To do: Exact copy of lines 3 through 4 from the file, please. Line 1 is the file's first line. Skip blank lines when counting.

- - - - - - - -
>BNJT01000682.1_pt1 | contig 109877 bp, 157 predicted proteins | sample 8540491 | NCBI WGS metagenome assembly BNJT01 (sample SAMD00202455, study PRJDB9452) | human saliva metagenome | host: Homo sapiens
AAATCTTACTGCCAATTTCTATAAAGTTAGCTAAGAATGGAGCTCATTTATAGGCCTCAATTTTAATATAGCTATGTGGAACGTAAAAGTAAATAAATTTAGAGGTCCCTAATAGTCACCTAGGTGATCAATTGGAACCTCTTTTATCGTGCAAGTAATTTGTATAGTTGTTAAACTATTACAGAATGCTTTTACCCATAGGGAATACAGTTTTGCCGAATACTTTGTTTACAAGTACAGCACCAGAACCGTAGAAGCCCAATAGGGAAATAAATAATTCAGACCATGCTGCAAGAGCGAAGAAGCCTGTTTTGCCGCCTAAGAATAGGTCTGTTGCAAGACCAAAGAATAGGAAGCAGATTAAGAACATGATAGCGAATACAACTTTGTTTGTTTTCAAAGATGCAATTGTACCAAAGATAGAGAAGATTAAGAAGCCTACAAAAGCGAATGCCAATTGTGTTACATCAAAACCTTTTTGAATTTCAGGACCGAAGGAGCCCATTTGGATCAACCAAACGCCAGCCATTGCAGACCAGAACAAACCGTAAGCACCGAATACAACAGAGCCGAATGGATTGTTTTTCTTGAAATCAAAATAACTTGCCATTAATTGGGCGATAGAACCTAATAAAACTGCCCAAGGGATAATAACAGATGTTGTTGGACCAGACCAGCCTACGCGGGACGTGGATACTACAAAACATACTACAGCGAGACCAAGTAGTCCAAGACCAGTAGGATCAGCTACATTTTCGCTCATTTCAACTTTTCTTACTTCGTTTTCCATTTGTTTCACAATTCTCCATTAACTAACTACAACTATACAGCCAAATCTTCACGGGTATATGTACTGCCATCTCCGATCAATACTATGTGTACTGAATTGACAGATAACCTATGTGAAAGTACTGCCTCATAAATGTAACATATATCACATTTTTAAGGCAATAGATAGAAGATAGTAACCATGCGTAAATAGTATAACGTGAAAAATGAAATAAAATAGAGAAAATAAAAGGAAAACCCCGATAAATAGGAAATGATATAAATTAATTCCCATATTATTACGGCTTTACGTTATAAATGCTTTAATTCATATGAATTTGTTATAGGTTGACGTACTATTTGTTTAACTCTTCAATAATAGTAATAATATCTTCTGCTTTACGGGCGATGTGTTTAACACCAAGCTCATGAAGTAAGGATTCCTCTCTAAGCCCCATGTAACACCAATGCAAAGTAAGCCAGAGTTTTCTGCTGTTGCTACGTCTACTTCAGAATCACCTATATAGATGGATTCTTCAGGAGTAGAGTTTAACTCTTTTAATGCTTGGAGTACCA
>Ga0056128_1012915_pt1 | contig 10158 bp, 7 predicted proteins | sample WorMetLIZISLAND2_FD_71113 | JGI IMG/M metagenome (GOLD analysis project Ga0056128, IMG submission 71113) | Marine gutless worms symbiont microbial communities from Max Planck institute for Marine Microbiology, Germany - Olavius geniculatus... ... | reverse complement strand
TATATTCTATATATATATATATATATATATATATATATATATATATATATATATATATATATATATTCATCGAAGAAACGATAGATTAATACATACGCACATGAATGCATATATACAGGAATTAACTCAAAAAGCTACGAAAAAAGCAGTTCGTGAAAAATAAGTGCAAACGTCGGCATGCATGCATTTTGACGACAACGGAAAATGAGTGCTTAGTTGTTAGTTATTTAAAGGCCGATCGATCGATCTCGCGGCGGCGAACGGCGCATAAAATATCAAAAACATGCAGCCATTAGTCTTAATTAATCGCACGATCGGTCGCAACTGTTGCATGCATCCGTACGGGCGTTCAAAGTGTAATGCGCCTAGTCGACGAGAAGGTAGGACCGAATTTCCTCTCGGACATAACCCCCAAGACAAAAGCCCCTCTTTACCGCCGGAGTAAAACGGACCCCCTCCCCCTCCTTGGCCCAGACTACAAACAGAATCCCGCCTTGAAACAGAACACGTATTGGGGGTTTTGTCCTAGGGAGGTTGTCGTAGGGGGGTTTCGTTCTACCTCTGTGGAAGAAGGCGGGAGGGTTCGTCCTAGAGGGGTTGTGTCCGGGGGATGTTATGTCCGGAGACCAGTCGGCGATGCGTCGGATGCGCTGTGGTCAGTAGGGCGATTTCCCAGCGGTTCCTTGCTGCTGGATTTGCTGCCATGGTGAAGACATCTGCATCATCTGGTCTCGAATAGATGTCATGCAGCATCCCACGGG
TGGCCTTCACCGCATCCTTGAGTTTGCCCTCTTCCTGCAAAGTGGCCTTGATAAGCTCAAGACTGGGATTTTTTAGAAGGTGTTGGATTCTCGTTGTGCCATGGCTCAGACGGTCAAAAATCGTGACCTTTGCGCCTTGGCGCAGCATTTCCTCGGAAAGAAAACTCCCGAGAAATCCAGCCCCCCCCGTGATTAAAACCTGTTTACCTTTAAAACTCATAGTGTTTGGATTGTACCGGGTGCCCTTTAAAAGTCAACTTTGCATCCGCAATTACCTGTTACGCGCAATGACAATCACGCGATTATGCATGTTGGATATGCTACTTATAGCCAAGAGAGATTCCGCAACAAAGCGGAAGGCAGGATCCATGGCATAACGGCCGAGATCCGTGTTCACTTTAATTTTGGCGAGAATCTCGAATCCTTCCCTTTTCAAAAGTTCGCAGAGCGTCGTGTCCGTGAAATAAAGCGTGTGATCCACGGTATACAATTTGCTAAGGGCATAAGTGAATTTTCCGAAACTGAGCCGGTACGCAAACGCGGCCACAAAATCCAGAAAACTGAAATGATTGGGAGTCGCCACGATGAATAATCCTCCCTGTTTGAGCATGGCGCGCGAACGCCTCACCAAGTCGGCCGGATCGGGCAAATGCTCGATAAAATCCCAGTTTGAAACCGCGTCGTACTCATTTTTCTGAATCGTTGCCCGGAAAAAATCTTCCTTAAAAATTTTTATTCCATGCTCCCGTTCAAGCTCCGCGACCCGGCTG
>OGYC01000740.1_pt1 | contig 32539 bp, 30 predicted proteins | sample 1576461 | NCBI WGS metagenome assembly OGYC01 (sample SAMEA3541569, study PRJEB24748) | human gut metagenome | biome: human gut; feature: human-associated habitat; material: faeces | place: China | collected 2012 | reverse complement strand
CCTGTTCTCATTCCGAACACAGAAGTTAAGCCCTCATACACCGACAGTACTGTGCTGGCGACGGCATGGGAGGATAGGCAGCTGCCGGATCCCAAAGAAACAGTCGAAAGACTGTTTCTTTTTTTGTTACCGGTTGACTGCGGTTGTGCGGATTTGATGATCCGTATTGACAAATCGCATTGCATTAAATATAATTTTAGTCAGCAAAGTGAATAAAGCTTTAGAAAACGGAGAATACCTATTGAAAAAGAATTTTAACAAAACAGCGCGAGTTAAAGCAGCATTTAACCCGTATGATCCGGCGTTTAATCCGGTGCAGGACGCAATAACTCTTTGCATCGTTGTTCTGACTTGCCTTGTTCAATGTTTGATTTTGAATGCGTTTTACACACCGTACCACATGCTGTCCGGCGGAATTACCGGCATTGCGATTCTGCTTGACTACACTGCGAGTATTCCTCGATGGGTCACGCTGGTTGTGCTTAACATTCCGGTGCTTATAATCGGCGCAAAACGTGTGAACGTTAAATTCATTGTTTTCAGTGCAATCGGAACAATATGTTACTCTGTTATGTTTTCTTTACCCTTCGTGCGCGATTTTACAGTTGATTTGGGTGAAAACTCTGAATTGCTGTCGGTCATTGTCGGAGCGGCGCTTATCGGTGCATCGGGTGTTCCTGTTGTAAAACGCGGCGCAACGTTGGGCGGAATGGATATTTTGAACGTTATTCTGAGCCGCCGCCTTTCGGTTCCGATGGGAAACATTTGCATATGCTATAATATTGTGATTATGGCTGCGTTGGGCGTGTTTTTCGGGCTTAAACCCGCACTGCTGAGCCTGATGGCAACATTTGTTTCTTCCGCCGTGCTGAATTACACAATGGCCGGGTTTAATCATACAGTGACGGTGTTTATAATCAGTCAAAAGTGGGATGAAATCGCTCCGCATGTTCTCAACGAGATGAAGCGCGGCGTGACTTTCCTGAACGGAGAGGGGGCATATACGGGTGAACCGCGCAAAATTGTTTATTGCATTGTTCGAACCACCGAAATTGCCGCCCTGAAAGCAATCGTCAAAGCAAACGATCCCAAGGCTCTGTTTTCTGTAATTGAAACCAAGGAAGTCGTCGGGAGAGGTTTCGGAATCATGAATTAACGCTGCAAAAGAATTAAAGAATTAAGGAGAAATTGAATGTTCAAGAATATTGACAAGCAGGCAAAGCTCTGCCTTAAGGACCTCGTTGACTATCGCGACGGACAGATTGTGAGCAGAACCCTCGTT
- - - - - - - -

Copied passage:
>Ga0056128_1012915_pt1 | contig 10158 bp, 7 predicted proteins | sample WorMetLIZISLAND2_FD_71113 | JGI IMG/M metagenome (GOLD analysis project Ga0056128, IMG submission 71113) | Marine gutless worms symbiont microbial communities from Max Planck institute for Marine Microbiology, Germany - Olavius geniculatus... ... | reverse complement strand
TATATTCTATATATATATATATATATATATATATATATATATATATATATATATATATATATATATTCATCGAAGAAACGATAGATTAATACATACGCACATGAATGCATATATACAGGAATTAACTCAAAAAGCTACGAAAAAAGCAGTTCGTGAAAAATAAGTGCAAACGTCGGCATGCATGCATTTTGACGACAACGGAAAATGAGTGCTTAGTTGTTAGTTATTTAAAGGCCGATCGATCGATCTCGCGGCGGCGAACGGCGCATAAAATATCAAAAACATGCAGCCATTAGTCTTAATTAATCGCACGATCGGTCGCAACTGTTGCATGCATCCGTACGGGCGTTCAAAGTGTAATGCGCCTAGTCGACGAGAAGGTAGGACCGAATTTCCTCTCGGACATAACCCCCAAGACAAAAGCCCCTCTTTACCGCCGGAGTAAAACGGACCCCCTCCCCCTCCTTGGCCCAGACTACAAACAGAATCCCGCCTTGAAACAGAACACGTATTGGGGGTTTTGTCCTAGGGAGGTTGTCGTAGGGGGGTTTCGTTCTACCTCTGTGGAAGAAGGCGGGAGGGTTCGTCCTAGAGGGGTTGTGTCCGGGGGATGTTATGTCCGGAGACCAGTCGGCGATGCGTCGGATGCGCTGTGGTCAGTAGGGCGATTTCCCAGCGGTTCCTTGCTGCTGGATTTGCTGCCATGGTGAAGACATCTGCATCATCTGGTCTCGAATAGATGTCATGCAGCATCCCACGGG